Plus, Roy has just received a visit from Mahim Ganguli (Gangapada Basu), the businessman son of a local man. Mahim Ganguli has arrived to pay his respects, and though he’s all that is correct, there hangs about him the stink of enterprise—something that immediately puts Bishwambar Roy’s back up. This Mahim Ganguli is an upstart; a nobody. The only thing he has is vulgar wealth, which he has no qualms about flaunting. And for which Roy decides to put him in his place, by holding a superb performance in the jalsaghar, a performance which will eclipse all else.
It means pulling out all the stops and mortgaging more of his wife’s jewellery, but Bishwambar Roy doesn’t baulk at that. It also means sending word that his wife and their beloved teenaged son, Khoka (Pinaki Sengupta) should return from Roy’s in-laws’ home, where they’ve gone for a visit.
The night of the jalsa, a singer especially summoned from Murshidabad is singing, while a storm rages outside.
Bishwambar Roy, though he sits with his guests for a while and dutifully listens to the singer, is abstracted, worrying about Khoka. Worrying about his wife, too, but more than that, worrying about his only son, on whom he dotes.
Eventually, Bishwambar Roy grows so restless, he excuses himself and leaves the jalsaghar. As he goes down the staircase, the singer continues to sing… and outside, under a lightning-filled sky, Bishwambar Roy steps out—to be told, by a panting servant who comes running, that there has been a disaster: the boat in which Roy’s wife and son were coming was sucked into a whirlpool.
And, before Bishwambar Roy’s horrified eyes, a man comes, bearing Khoka’s corpse in his arms.
That was what shattered Bishwambar Roy, turning him into a recluse who had his servants lock up the jalsaghar, and who himself retreated to the upper floor of his now derelict palace. As time goes by, his steward Taraprasanna (Tulsi Lahiri) is instructed to sell off things. From the richly (relatively) decorated corridors and rooms of the earlier mansion, we come to this: a corridor with one lone statue—and that, too, dusty and draped with a rag—in which a stray dog sleeps. A mansion gone to ruin, like its master. Forgotten, dying.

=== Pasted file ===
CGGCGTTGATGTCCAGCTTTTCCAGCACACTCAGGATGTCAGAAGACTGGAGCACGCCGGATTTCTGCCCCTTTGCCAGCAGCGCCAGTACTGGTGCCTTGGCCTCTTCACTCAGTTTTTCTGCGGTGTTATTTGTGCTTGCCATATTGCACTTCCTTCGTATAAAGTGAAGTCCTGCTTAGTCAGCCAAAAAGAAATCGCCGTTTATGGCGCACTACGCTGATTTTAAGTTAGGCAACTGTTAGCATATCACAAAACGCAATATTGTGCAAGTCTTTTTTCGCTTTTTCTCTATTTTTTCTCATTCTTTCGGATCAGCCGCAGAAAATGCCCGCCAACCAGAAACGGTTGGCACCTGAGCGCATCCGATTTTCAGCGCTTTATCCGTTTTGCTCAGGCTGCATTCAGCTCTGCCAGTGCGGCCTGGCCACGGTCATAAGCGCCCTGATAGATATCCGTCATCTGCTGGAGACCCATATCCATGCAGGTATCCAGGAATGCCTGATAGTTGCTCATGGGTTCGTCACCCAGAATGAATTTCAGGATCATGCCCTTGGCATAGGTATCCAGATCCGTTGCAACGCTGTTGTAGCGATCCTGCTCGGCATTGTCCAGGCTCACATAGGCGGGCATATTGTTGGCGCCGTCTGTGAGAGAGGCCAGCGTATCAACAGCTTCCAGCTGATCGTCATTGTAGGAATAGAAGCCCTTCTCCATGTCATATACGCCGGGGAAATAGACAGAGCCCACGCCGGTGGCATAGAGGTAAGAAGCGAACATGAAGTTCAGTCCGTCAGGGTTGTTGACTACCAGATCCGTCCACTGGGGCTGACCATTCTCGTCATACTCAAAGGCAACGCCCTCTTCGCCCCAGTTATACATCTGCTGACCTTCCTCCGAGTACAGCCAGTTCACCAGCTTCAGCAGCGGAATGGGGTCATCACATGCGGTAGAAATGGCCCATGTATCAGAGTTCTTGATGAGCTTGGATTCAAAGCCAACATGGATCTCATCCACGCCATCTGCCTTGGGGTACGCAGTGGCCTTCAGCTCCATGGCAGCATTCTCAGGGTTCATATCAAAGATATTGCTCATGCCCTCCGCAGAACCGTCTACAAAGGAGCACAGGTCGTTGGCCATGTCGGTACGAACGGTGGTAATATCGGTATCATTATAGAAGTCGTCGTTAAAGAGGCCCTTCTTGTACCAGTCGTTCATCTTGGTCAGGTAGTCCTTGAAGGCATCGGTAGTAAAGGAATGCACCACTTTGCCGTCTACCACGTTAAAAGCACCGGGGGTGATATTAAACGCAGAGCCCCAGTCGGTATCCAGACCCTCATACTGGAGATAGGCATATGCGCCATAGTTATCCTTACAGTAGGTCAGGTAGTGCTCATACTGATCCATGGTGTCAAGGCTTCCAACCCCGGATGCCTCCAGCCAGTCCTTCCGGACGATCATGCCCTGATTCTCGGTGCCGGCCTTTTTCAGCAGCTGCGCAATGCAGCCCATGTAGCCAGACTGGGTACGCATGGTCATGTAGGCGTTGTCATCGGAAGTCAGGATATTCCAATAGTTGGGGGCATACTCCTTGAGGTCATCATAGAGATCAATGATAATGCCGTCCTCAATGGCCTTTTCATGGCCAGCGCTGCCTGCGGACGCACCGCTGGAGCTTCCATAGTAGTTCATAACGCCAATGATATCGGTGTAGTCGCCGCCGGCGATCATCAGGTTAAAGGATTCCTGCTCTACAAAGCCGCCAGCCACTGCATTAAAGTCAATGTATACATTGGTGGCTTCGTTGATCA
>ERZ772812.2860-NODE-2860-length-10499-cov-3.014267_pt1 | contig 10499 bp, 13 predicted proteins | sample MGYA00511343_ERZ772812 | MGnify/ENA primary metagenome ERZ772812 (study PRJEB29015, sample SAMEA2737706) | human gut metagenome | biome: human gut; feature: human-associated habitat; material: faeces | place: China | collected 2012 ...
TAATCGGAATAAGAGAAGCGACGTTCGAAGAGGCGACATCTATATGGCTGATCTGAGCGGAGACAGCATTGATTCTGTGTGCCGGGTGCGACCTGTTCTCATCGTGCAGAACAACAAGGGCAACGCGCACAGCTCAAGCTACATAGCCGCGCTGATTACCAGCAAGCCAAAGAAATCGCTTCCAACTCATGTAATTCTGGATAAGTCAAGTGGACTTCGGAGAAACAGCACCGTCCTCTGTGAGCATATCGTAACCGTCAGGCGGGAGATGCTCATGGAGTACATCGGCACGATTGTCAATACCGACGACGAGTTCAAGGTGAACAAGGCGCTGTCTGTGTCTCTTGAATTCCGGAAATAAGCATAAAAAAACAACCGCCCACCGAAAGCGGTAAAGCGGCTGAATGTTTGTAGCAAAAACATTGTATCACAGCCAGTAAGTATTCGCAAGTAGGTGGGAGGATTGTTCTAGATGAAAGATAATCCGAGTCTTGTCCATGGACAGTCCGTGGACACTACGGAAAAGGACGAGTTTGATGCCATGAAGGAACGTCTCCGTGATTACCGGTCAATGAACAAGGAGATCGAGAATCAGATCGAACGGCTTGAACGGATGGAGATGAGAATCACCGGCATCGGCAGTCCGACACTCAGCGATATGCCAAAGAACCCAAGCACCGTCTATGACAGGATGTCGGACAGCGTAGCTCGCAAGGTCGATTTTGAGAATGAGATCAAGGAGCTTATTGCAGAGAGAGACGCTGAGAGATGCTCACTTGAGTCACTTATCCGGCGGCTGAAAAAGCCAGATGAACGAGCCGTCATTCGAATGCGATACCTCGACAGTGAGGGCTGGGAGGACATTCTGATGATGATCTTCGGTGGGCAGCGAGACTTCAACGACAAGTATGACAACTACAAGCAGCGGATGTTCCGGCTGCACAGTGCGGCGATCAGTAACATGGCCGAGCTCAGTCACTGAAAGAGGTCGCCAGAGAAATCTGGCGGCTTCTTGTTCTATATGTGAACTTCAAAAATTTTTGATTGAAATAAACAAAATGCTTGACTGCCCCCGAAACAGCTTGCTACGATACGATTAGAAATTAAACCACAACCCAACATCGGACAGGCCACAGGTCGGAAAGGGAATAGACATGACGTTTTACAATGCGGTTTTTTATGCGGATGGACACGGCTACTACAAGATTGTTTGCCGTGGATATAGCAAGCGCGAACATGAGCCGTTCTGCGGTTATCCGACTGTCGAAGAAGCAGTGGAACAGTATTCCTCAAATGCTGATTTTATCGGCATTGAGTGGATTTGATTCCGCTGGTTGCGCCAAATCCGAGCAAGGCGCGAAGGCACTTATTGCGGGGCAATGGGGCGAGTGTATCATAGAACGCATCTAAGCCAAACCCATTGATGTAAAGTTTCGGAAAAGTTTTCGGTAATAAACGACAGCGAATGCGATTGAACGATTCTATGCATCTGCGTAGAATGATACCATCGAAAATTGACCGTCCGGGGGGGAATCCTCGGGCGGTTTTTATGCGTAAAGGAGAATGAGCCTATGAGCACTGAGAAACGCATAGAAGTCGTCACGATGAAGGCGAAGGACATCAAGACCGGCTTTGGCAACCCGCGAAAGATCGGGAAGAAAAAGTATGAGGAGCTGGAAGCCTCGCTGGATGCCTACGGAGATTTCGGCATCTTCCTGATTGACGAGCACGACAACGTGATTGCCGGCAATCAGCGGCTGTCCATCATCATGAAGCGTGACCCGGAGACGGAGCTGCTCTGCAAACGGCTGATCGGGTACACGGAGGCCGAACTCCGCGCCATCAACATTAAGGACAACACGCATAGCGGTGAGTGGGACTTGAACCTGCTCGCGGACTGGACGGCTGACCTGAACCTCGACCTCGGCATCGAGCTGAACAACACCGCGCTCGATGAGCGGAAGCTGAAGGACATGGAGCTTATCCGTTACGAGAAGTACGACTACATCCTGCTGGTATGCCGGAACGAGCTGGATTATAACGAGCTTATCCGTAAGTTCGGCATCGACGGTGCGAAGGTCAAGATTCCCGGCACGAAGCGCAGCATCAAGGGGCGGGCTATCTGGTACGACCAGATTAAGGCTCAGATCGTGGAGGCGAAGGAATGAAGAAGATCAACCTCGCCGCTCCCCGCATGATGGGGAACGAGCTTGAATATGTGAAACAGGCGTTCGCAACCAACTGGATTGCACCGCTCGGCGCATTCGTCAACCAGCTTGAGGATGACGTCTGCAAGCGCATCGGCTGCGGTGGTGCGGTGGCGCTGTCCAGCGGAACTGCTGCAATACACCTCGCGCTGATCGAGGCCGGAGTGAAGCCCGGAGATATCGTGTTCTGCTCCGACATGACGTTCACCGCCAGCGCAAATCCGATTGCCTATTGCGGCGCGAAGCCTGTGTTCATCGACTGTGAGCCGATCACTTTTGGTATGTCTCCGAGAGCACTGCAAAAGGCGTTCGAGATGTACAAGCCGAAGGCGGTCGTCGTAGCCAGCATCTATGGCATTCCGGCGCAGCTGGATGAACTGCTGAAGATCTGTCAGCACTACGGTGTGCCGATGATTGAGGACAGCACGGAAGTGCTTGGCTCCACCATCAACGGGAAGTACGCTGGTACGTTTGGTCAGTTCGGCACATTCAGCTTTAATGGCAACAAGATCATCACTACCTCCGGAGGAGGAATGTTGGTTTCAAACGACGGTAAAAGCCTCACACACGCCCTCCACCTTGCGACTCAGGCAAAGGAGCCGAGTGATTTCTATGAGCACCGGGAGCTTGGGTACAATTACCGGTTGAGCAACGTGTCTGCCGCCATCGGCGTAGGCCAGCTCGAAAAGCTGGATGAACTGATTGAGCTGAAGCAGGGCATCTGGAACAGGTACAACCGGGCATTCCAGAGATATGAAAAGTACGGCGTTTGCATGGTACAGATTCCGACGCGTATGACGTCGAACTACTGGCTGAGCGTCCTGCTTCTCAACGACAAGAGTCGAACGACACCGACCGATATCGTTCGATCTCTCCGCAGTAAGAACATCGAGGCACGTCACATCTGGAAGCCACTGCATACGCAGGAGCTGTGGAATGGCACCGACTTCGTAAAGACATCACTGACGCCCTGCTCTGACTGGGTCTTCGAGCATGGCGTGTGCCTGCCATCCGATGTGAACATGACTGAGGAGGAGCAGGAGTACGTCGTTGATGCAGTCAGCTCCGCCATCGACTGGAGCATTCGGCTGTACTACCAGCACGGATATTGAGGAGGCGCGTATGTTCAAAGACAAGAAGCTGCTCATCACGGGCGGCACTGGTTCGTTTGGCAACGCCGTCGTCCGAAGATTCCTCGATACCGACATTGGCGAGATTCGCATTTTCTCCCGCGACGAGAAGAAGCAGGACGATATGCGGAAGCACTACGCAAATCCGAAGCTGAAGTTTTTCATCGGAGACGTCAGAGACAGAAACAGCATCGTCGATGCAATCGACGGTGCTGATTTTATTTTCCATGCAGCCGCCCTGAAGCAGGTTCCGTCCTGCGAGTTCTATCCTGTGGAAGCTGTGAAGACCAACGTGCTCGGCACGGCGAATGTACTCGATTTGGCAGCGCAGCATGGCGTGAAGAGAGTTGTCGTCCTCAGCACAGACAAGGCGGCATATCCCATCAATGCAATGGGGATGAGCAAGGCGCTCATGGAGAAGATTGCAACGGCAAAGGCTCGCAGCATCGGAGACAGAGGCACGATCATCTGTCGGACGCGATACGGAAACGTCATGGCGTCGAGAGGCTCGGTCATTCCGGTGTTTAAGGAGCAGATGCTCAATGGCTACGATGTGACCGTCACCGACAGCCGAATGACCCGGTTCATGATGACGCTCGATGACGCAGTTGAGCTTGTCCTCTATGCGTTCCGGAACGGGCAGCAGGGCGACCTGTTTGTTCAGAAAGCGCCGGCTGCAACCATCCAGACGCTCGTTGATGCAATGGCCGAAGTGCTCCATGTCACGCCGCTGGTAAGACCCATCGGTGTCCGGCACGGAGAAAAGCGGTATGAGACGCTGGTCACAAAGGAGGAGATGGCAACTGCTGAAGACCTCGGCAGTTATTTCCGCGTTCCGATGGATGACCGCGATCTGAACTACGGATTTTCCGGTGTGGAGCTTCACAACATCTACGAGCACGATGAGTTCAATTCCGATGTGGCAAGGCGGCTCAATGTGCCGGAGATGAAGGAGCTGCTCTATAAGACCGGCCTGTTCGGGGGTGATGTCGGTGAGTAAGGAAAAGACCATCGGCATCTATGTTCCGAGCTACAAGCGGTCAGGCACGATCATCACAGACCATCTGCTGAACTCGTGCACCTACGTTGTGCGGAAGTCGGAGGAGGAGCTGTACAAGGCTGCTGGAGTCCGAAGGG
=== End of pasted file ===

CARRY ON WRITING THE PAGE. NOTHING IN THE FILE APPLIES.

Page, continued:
The only two assets Bishwambar Roy has hung on to are his elephant Moti and his horse Toofan—and those, because they were Khoka’s favourites. In memory of Khoka, these animals are still there, still cared for.
Then, one day, out of the blue, a car draws up at the palace, and Mahim Ganguli—now less flattering, less out to please than he once was—alights. He’s come to invite Bishwambar Roy for an important event: it is his son’s uponayon or thread ceremony, and there’s going to be not just the religious ritual, but also a grand party—and a jalsa. Mahim Ganguli has hired the famous kathak dancer Krishna Bai (Roshan Kumari, who went on to do choreography in several Hindi films in later years, including Gopi, Lekin and Sardari Begum) to perform.
Bishwambar Roy declines. He does not move out of his palace these days; Mahim Ganguli should know that. But when Ganguli has left, Bishwambar Roy steps out and looks towards Moti, standing far away on the riverbank… and Ganguli’s truck, driving past and obscuring Bishwambar Roy’s view of his elephant, makes him take a sudden decision. He will not go to Mahim Ganguli’s, no; but he will host a jalsa to rival Ganguli’s. To exceed Ganguli’s, to show that upstart that there is a difference between merely being moneyed and having an illustrious pedigree.
Based on a short story by Tarashankar Bandyopadhyay, Jalsaghar was made by Ray to compensate for the flop that Aparajito had proved to be. Ray had been looking for a story that was already popular in Bengal (and Bandyopadhyay’s Jalsaghar was); plus, he wanted a film that was conducive to the incorporation of song and dance, two elements that would help make cinema, at least for Indian audiences, more commercially popular.